Benefits and Beyond: Rethinking the Strategic Value of Project, Program, and Portfolio Management (Mark Langley-PMI and Matt Light, Gartner )
- We need to be able to answer the question, “Why did we do what we did?”
- Benefits realization is a process throughout the project management lifecycle (among high performing organizations) not just at the end.
- We have an increased need for leadership.
- We need two types of project managers: those who are project capable, and a select group of turn-around artists who can also train/mentor junior project managers.
- Benefits realization = ACCOUNTABILITY, which requires a ‘culture of PPM’
- Organizations should match talent with appropriate projects
- If you don’t have a business case, you are guaranteed to not know whether you achieved anticipated value
- Finally, it requires leaders to deliver benefits
Follow the Yellow Brick Road (Michael Hanford, Gartner )
Pros and Cons of Centralized PMO
- Pros: Can develop a better project management culture faster, everyone reports to the same director
- Cons: business knowledge ages, disconnected group from the rest of the business
Identifying and Harnessing Complexity in Projects, Programs, and Portfolios (Robert Handler, Gartner )
- See: A Leader’s Framework for Decision Making for more information on the Cynefin model
- Work in the Simple area of the Cynefin model should not be projectized
- 80% of projects reside in the complicated area
- 20% of projects are likely in the complex area (but drive 80% of the value).
PPM Marketscope (Daniel Stang, Gartner )
- Out of the box report is weak for many PPM vendors
- Most companies never get past time tracking
- It can take 3+ years to resolve resource management challenges
- With new implementations, start small and provide ‘just enough’ visibility
I am attending my first Gartner conference and have included some of the highlights from day 1 below:
It’s about risk. Don’t apply process overhead to low risk efforts.
Today’s status has something for pleasing everyone, but the full truth for no one.
Don’t ask everyone to ‘run’ when walking is ok.
Business cases may be ‘adorable’ but emotions still drive executive decision making.
Take a holistic approach–focus on outcomes first, process second.
Power PMO (Matt Light – Gartner )
Defective business cases lead to defective portfolios.
“Only when you see value are you able to tell what is waste and then start to get rid of it”
Portfolio value at the beginning of the project lifecycle is not approving wasteful projects
Portfolio value at the middle of the project lifecycle is cancelling or fixing poorly performing projects
Portfolio value at the end of the project lifecycle is reviewing the project benefits and results
PPM Maturity Workshop (Donna Fitzgerald – Gartner )
Don’t throw process at a level 1 organziation
Slow down just enough for level 2 organizations
“Real” portfolio management begins at level 3.
No individual heroic effort will get you to level 4. The enterprise must go with you.
Level 5 (if achieved) only lasts a few years and will fail after key senior leaders leave.
PPM Governance (Robert Tawry – Gartner )
Either get your process well established first OR buy a tool that is easily configurable.
You can optimize resources for speed or efficiency. If you optimize for speed, contributors should only work on 1 project. If you optimized for efficiency, you should do 3 or less projects simultaneously.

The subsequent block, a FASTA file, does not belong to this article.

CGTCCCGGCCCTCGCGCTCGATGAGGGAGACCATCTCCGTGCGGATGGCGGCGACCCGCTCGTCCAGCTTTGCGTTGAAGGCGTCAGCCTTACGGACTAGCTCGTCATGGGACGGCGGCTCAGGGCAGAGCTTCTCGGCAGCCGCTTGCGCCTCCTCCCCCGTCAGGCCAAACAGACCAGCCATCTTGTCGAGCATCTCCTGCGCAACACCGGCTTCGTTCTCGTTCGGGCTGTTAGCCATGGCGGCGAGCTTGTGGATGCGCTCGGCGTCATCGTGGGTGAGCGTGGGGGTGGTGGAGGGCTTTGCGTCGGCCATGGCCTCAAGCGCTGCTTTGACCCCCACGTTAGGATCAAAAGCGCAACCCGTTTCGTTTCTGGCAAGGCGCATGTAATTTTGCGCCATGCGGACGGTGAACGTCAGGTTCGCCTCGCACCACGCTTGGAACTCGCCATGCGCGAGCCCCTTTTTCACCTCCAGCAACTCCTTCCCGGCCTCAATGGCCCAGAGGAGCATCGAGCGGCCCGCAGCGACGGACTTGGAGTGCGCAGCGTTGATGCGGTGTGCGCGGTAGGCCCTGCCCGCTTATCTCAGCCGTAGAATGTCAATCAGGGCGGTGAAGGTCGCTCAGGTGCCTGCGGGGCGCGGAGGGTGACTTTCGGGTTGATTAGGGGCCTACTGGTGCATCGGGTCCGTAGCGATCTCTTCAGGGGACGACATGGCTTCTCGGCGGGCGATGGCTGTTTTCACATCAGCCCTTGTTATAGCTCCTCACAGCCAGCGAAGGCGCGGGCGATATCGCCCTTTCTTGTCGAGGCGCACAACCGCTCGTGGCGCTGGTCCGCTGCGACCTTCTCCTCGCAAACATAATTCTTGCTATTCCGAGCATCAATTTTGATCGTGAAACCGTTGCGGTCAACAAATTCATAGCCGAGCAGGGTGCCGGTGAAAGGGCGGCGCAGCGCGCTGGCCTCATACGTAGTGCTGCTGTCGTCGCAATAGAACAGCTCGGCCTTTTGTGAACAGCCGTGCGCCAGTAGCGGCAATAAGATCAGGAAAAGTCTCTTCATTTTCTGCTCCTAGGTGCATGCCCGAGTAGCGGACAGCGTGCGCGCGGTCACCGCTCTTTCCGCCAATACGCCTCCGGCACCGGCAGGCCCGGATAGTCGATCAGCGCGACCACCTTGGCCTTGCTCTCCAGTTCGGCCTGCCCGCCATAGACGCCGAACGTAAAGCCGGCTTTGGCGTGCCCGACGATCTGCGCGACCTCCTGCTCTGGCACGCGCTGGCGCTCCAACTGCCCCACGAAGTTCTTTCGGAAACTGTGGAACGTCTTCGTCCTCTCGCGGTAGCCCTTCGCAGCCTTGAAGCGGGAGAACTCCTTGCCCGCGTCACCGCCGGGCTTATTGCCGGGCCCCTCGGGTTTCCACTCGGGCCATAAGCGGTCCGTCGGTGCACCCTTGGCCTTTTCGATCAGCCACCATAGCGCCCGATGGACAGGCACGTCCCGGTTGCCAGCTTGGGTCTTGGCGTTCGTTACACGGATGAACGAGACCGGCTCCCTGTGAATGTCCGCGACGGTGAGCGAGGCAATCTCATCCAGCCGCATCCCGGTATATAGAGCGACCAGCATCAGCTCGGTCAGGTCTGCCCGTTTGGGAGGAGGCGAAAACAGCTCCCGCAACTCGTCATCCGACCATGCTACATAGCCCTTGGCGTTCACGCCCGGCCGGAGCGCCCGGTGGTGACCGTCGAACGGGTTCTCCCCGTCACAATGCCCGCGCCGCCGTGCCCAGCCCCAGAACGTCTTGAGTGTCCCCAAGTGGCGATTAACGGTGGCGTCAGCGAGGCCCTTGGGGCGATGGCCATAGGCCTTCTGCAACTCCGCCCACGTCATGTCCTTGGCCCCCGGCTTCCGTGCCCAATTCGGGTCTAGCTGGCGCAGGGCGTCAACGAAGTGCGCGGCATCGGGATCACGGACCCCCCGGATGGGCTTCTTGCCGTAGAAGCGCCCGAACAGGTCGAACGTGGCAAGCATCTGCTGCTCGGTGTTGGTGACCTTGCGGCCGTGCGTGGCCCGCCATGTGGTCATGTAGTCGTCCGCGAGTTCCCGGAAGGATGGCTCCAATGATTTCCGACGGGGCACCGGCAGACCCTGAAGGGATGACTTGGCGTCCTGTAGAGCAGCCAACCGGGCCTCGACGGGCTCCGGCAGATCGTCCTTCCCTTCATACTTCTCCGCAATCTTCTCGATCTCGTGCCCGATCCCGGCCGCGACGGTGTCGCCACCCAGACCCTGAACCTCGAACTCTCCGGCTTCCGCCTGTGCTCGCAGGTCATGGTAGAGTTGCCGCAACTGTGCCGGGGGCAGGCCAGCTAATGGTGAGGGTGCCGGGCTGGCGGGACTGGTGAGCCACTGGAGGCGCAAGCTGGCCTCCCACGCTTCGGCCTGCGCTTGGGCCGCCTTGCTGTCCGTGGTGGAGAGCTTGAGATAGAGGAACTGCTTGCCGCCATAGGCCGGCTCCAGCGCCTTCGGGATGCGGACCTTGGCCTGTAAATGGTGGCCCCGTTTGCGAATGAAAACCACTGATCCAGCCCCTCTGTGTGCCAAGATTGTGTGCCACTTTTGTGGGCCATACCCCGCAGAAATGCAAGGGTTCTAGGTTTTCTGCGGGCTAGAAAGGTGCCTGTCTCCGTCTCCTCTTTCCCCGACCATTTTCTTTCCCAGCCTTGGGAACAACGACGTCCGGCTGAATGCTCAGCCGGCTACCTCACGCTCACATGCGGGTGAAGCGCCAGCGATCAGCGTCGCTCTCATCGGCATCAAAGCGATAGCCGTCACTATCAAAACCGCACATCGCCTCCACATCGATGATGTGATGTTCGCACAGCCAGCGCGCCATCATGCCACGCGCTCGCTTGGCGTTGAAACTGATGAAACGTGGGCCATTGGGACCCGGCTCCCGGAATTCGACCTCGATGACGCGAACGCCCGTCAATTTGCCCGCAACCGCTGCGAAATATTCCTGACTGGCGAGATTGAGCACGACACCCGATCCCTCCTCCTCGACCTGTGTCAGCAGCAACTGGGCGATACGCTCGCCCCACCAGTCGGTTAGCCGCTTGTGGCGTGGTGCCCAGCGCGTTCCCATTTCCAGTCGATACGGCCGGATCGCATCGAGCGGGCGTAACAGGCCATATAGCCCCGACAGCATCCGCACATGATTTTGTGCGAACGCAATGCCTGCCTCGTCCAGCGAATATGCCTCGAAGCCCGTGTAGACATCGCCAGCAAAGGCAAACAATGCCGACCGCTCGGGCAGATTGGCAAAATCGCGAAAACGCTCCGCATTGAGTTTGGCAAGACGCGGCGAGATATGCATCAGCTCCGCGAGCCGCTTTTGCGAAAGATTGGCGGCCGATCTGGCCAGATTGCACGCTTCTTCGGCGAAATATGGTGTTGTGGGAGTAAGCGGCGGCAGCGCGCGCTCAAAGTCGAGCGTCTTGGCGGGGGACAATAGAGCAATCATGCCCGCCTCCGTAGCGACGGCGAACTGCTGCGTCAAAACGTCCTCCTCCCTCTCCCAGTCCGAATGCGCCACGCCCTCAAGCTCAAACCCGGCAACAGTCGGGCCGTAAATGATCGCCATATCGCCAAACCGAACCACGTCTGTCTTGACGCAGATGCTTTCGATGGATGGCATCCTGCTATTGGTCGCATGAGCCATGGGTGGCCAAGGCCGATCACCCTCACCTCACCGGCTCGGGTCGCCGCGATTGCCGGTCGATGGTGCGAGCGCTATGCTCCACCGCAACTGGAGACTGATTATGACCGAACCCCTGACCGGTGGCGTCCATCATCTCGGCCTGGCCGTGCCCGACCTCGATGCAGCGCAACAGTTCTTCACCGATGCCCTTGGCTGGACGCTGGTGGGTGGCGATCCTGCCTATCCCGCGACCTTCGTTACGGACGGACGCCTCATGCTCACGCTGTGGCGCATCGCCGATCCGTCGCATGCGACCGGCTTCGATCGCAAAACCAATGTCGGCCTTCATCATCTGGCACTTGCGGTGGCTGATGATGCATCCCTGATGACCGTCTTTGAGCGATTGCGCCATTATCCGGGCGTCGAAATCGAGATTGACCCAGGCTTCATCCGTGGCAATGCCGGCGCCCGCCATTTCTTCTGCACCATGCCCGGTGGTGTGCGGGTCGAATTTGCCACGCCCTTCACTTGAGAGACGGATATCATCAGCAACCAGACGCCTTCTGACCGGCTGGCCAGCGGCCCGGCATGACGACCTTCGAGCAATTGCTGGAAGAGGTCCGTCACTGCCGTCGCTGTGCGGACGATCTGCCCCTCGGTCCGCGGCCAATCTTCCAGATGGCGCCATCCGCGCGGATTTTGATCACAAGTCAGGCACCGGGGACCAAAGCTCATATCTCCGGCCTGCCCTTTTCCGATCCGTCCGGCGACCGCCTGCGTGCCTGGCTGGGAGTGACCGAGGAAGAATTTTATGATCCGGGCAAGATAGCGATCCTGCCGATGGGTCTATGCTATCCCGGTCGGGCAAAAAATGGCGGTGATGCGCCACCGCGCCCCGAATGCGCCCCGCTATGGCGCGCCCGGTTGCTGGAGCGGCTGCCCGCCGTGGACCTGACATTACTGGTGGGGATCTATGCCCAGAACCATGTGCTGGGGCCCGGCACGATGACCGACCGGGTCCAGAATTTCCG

Portfolio optimization entails all the steps necessary to construct an optimal portfolio given current limitations and constraints. These steps occur repeatedly in the portfolio management lifecycle and work in tandem with Stage-Gate processes for selecting the right projects. The purpose of optimization is to maximize the portfolio value under certain constraints. Understanding and managing these constraints is critical for making portfolio optimization a useful component of the portfolio management process.
We can optimize a portfolio in multiple ways:
1) Cost-value optimization (aka ‘efficient frontier analysis’)
2) Resource optimization (aka ‘capacity management’)
3) Schedule optimization (project sequencing)
4) Work type optimization (portfolio balancing)
The question then is, when we are optimizing the portfolio, what is it that we are optimizing? Many portfolio management computing systems promote efficient frontier analysis which commonly focuses on cost-value optimization. However, as useful as this is, it does not often take into account resource optimization, schedule optimization, or even work-type optimization. It is possible for portfolio systems to include some of these constraints, but most are not advertised in that way.
Furthermore, it is fundamental to understand the limitations and constraints on the portfolio, for without knowing the constraints it is not possible to optimize the portfolio and maximize organizational value. The constraint for cost-value optimization is the available budget. This helps us determine an optimal budget based on limited financial resources. The constraint for resource optimization is human resource availability. This can be measured in a number of ways and will be discussed in another post. Optimizing against critical resource availability is recommended. Schedule optimization is focused on project timing and dependencies. Work type optimization is focused on categorical designations (i.e. portfolio balancing—how much do we want to invest in key areas).